2. orangewallsblog says:

    It’s very interesting to think in my own case. 4 out of 5 immediate family members have developed a mental illness. I wonder why that is? And why only 1 did not develop an illness.

  3. Melanie B Cee says:

    My own illness is complex. I found this post interesting though, because it pin-points a possible CAUSE. I have had various ‘stressors’ (trauma) since I was four years old. I was in care as a child with a couple who had their own massive problems who damaged my self-esteem and psyche further. There is a history of mental illnesses in my biologic family, some diagnosed, others not. Depression is intertwined with all of them to a degree. My own ‘breaking’ point I believe was when puberty hit. Perhaps the traumas suffered previously were enough to make me vulnerable to the hormonal changes that puberty brings. Perhaps it was biology. Or it was my broken self esteem coupled with the angst that teenagers often have, that provoked a home environment that further triggered the mental illness.

    I have two siblings, neither of which developed the same (or any at all) mental illness issues that I did. But some of their children have a milder form of the familial depression and all of one sibling’s children have had therapy.

    You have given me some things to consider when discussing my problems NOW (forty five years after the onset). Thanks Ashleyleia!

  4. Meg says:

    So fascinating. My paranoia/schizophrenia didn’t develop until 2005, when I was 27 or 28 years old. There was definitely the stress of my evil coworkers involved, and they did a lot of things that would make anyone paranoid. Looking back, though, I probably had a propinquity for paranoia from a young age, but I was never stressed enough for it to fully show, I guess? Then with mood swings/bipolar, that hit hard with adolescence. I think that was more hormonal than stress-induced, but a lot of it had to do with suddenly feeling emotionally needy (due to the presence of hormones), which went back to my childhood, I’d wager. Then with my winter obsessive/depressive issues (it’s varied over the years), that sprung from (my best guess) gradual exposure to my mother and her negative thought patterns, combined with some sort of climate/winter issue.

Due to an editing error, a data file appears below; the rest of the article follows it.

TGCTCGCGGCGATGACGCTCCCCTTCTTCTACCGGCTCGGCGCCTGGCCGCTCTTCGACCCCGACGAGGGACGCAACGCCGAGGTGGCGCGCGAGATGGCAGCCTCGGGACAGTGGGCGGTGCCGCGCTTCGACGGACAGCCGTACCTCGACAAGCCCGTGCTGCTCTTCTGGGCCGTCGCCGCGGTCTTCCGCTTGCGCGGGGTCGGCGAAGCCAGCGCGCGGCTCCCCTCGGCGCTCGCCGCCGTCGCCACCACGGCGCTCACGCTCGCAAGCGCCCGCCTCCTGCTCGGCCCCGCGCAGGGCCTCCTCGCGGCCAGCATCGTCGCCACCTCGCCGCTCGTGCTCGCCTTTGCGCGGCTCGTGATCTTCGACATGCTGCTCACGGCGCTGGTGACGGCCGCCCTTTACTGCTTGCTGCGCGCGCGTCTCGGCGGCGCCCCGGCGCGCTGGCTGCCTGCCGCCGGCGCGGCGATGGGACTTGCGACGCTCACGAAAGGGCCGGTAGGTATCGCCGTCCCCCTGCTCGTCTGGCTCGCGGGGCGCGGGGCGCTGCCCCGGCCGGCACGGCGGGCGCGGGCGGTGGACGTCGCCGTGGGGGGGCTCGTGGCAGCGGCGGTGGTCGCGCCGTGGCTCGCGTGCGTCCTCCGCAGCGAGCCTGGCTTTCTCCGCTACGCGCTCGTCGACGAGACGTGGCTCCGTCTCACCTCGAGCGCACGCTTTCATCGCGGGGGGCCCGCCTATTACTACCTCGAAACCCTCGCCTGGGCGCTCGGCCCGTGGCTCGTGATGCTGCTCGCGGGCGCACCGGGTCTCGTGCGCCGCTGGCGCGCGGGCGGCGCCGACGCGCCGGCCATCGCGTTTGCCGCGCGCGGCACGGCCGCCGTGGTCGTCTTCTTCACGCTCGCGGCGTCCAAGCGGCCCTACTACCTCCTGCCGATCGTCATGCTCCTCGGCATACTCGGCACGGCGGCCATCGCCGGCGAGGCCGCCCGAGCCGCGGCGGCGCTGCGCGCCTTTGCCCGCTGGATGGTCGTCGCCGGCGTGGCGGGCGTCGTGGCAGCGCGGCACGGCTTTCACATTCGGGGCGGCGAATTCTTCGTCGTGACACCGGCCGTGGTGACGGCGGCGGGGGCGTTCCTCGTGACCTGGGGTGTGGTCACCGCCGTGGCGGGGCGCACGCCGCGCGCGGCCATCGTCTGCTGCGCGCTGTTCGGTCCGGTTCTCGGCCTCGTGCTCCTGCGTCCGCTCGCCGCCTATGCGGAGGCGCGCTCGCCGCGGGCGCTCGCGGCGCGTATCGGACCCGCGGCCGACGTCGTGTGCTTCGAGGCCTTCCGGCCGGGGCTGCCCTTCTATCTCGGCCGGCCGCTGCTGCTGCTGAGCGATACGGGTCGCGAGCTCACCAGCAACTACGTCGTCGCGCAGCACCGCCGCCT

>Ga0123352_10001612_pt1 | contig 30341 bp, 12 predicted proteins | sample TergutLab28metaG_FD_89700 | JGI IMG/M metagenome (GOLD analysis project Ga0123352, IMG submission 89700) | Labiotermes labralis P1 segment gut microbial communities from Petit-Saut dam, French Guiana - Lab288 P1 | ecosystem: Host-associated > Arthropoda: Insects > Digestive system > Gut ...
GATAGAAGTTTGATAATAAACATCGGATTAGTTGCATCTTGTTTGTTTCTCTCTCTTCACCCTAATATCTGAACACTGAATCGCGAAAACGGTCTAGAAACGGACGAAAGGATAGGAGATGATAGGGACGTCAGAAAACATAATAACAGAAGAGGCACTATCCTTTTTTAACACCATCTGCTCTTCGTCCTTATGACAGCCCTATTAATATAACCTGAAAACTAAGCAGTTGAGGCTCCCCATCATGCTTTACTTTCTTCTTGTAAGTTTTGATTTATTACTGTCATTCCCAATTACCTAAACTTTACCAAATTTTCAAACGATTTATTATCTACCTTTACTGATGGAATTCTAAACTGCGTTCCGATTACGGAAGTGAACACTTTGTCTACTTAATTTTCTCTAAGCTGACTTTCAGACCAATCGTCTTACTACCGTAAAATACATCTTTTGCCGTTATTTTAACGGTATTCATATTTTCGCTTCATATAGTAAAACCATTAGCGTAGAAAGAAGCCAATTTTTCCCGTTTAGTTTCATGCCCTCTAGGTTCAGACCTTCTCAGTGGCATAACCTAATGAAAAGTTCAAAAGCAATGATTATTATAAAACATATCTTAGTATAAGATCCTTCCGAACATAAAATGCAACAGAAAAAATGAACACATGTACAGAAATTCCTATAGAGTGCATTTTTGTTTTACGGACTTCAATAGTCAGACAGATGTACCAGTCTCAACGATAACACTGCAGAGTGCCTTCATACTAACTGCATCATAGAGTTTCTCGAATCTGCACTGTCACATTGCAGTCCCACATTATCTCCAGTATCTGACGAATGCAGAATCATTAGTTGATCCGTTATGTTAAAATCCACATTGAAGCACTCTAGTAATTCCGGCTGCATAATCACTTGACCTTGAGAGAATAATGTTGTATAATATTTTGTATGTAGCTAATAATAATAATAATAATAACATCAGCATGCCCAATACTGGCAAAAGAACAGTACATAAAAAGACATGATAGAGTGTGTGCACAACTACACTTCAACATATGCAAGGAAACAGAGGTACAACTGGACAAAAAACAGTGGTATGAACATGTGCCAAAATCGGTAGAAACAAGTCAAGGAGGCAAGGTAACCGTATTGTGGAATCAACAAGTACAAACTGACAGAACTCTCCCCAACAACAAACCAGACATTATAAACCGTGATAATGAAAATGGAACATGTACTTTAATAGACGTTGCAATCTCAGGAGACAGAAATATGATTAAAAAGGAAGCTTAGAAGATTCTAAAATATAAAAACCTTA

I definitely think this theory of yours holds weight. Whenever you hear about a psychotic break from reality, that’s what it was–stress. I’d love to find out if anyone ever became schizophrenic during happy times (not counting mania as a factor); my point being that I wonder if schizophrenia could ever manifest if your life is going along splendidly. Huh.

    Great blog post!! Much food for thought.

    • ashleyleia says:

      I’ve seen people whose first psychotic break came when otherwise things were okay. Schizophrenia is probably the illness where there’s the strongest genetic contribution, so in people who are highly genetically loaded it doesn’t take much.

  5. DV says:

    It fits very well with my illness. Strong genetic tendency toward depression (my mother and 2 of her 3 sisters, me, my sister and my daughter) plus some earlier life stresses which contributed to vulnerability and less flexible coping strategies, but it wasn’t until the major life stress of having a baby which is when the cracks really started to show.

    There’s a lot of research from the Dunedin Study (a lifelong cohort study of 1000 people born in Dunedin in one particular year which is a prolific generator of academic papers) which supports this model. There was a great documentary made about this study and its implications for public provision and funding of support for families with small children and early intervention programs (unfortunately it was geo-blocked outside of NZ and Australia and they haven’t made a DVD available for sale 😕 otherwise I’d provide a link).

Leave a Reply